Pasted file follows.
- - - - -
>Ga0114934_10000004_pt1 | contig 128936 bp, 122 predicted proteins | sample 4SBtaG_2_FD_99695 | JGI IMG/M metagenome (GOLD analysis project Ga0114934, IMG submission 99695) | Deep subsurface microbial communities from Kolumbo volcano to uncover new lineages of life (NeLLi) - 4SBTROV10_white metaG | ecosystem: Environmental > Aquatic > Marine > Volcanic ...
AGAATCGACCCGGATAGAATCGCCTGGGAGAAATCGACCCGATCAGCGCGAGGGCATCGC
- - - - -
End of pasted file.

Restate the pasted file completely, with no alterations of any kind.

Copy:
>Ga0114934_10000004_pt1 | contig 128936 bp, 122 predicted proteins | sample 4SBtaG_2_FD_99695 | JGI IMG/M metagenome (GOLD analysis project Ga0114934, IMG submission 99695) | Deep subsurface microbial communities from Kolumbo volcano to uncover new lineages of life (NeLLi) - 4SBTROV10_white metaG | ecosystem: Environmental > Aquatic > Marine > Volcanic ...
AGAATCGACCCGGATAGAATCGCCTGGGAGAAATCGACCCGATCAGCGCGAGGGCATCGC